Pruning deciduous ornamentals is done to generally improve tree structure and performance. It may involve training trees to certain shapes, and (or) removal of potentially weak branches. Narrow angled branches with included bark are generally weak and should be removed as early as possible. In effect, bark forms deep in the crotch and prevents the formation of strong wood structure between branches. As the branches get larger and heavier, the chance of failure increases.
The most common pruning techniques for deciduous ornamental trees and shrubs are crown cleaning, crown thinning, crown reduction and crown raising. The crown is comprised of the branches and leaves. Crown cleaning involves the removal of weak, damaged or diseased branches. For many woody plants, this may be the only type of pruning necessary. Crown thinning involves the removal of branches for the purposes of increasing light penetration and air circulation within the canopy as well as reducing the weight of selected limbs. Over-thinning should be avoided as it can result in sunscald, and watersprout production.
Crown reduction reduces the height or length of branches by cutting them back to lower laterals or to locations between branches. This process is known as heading back and is useful in stimulating shrubs to release lateral buds to become bushier. When reducing the size of a branch, prune to a lateral that has a diameter of no less than one third of the removed branch. In trees, this practice is generally used to control size and is sometimes known as topping; however, it is rarely an acceptable pruning technique as it may weaken the tree and promote poor structure. Typically the trees may grow vigorously in height to replace the lost material.
Crown raising involves the removal of lower branches that otherwise obstruct the passage of people, equipment etc.
When pruning deciduous ornamentals, timing can influence wound closure and recovery as well as the potential for pathogen infections and insect invasions. A general rule of thumb in Manitoba is that it is best to prune deciduous trees in late winter or early spring, while the plants are still dormant. However, pruning can be done at any time during the dormant season and in the summer as well. Trees such as birch and maple that exhibit a heavy flow of sap and tend to "bleed" if pruned in fall or before bud break. Although this bleeding has not proven to cause extensive harm to the tree, it may be more desirable to prune these trees in early summer after growth has stopped. In Manitoba, due to the devastating Dutch elm disease that threatens the native American elm, pruning these trees is prohibited between April 1 and July 31. Siberian elms must not be pruned between April 1 and June 30. These pruning restrictions coincide with the active period of the elm bark beetle, the carrier of the disease spores from tree to tree. Pruning during this active period attracts the beetles, thus facilitating the spread of the disease.
Timing can also affect flowering. Spring flowering trees and shrubs typically form their flower initials in late summer in buds that overwinter and hence they flower on the previous year's wood. If they are pruned in late summer, fall, late winter, or even early spring, the flower buds may be removed. A good time to prune spring flowering shrubs is soon after flowering, before they have had a chance to set the flower buds for the next year. Common examples of spring flowering ornamentals include lilac, forsythia and flowering plum. Summer flowering trees and shrubs typically bloom on the current year's growth. Thus, these are best pruned after flowering or in the dormant period but not after new growth has been initiated, as pruning will continuously remove newly formed flowers. Examples include alpine currant, dogwood, summer-flowering spiraeas and honeysuckle.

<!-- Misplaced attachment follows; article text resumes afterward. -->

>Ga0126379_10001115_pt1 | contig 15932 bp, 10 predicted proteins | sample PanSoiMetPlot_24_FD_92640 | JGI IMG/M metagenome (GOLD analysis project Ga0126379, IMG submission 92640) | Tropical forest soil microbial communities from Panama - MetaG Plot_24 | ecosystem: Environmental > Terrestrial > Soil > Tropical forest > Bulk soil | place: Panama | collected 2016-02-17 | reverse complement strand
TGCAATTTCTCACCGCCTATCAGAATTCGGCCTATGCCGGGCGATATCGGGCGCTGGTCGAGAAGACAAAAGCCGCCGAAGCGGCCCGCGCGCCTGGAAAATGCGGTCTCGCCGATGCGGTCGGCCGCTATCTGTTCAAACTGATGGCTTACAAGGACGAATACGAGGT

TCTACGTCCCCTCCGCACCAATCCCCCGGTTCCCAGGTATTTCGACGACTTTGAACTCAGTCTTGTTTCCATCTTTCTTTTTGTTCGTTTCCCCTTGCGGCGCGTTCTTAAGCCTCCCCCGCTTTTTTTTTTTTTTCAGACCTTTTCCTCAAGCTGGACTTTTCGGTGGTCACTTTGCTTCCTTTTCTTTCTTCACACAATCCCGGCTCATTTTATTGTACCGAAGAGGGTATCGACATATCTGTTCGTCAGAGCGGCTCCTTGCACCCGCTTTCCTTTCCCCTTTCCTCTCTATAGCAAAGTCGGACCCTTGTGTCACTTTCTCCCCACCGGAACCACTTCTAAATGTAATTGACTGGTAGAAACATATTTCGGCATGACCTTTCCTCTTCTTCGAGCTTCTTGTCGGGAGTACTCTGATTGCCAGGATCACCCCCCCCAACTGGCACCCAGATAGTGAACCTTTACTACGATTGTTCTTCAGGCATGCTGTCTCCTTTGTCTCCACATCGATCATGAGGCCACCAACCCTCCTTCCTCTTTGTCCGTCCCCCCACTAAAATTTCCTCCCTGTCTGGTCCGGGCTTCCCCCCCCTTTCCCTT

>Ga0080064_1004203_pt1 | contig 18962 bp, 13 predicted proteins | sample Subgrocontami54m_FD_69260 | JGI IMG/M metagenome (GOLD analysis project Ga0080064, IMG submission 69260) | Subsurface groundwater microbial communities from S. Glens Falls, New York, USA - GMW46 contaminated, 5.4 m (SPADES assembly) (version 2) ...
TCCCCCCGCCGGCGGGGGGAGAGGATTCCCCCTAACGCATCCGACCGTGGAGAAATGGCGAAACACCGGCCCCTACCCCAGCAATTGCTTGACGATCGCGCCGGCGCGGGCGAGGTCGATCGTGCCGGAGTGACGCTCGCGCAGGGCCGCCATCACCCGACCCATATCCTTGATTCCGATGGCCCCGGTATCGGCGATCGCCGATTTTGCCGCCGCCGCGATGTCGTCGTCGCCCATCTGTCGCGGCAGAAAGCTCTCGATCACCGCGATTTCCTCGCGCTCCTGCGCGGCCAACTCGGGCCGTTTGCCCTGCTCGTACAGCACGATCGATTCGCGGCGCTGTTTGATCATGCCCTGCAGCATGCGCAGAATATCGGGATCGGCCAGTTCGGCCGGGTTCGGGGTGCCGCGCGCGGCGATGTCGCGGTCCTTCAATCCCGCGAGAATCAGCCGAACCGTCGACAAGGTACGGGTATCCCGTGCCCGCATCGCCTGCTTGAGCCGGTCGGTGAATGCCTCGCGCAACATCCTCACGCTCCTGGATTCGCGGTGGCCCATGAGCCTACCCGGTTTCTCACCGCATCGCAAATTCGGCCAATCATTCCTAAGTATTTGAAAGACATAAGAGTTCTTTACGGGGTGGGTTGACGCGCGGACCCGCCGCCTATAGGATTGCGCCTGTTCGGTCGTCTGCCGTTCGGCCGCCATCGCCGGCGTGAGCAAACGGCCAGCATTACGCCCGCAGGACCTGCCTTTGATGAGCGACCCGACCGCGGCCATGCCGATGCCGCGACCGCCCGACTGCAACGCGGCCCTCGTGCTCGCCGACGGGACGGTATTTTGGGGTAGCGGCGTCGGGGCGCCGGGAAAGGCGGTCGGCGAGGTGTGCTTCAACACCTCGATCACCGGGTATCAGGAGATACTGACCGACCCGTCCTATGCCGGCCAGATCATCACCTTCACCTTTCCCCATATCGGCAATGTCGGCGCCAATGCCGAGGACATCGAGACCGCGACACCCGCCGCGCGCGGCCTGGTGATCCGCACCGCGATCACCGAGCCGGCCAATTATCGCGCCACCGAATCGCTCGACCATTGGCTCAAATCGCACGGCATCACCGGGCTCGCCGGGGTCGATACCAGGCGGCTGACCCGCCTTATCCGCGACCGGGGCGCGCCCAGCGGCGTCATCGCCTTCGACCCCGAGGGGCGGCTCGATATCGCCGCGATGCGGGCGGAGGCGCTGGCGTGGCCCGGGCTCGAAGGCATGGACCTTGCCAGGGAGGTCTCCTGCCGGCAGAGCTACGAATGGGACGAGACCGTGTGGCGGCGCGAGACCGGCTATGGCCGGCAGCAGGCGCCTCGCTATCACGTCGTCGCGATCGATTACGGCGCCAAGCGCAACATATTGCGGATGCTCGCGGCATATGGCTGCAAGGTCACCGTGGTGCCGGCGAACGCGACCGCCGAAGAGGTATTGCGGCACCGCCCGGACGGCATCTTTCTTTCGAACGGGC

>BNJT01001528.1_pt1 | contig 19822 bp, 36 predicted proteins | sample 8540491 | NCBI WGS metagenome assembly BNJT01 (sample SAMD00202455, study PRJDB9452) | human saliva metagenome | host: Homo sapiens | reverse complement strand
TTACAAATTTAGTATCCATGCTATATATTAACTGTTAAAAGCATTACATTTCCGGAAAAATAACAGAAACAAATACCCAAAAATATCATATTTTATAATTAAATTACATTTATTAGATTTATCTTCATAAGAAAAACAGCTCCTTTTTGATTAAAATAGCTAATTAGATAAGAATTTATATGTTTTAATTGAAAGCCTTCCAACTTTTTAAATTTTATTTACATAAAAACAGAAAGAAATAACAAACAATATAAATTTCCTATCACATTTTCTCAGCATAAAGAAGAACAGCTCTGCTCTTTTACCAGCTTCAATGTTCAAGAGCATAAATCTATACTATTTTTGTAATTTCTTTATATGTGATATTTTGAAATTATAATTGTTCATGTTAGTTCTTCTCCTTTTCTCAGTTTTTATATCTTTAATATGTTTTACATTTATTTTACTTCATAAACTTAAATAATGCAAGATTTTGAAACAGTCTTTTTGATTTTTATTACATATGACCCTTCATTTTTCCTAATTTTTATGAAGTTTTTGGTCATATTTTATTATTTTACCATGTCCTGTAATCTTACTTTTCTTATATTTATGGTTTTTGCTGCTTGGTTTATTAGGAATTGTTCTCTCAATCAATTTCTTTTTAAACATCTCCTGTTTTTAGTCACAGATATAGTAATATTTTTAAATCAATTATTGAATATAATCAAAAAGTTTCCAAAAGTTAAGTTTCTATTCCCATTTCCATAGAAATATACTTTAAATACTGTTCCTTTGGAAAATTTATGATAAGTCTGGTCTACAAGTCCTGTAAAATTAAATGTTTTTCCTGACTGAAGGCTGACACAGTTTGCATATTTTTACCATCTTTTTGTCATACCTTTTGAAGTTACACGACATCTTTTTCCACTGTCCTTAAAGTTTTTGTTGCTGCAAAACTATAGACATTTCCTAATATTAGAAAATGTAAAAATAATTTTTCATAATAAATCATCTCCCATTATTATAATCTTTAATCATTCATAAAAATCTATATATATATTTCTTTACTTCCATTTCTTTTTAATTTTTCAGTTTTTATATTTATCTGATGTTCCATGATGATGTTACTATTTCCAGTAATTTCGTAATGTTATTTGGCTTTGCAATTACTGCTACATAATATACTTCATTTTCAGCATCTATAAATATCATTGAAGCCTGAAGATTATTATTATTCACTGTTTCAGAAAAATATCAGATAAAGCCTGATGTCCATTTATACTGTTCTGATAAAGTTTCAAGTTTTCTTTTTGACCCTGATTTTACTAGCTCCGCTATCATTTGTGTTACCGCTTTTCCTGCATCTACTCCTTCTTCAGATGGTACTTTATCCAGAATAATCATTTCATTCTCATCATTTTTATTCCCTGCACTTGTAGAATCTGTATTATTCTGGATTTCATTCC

For removal of entire branches, pruning cuts should be made just outside the branch collar (swollen area at the underside of the branch-stem union) as opposed to the once recommended flush cut. Avoid leaving stubs as these will only die back, attracting insects and pathogens. Moroever, it is difficult, if not impossible, for the tree to 'heal over' such stubs. When removing large branches, a three-cut procedure should be used. The first cut should be made on the branch underside approximately 45 cm from the trunk or parent branch and should not penetrate more than half of the branch. The undercut is designed to minimize the breaking and tearing of the bark. The second cut is the removal cut. It should be initiated on the top of the branch approximately 2.5 cm beyond the undercut (away from the trunk). The branch will then break off at this point. The final cut removes the stub and should be made just outside the branch collar as describe above.
When performing any type of pruning activity, it is imperative that no more than one-quarter of the foliage be removed in a single growing season. Pruning tools should be disinfected between trees (between each cut if working with diseased material) in order to prevent the spread of disease. Wound dressings, though often recommended, have not been proven to hasten healing or decrease decay. If a wound dressing is desired for aesthetic reasons, ensure that it is registered for use on trees.
Note that there are many good books and web sites that described pruning in detail.
Relevant web sites:
Joyce, D. 2001. Pruning and Training Plants: A Complete Guide. Firefly Books
Lilly, S.J. 2001. Arborists' Certification Study Guide. International Society of Arboriculture, U.S.A. 222 pages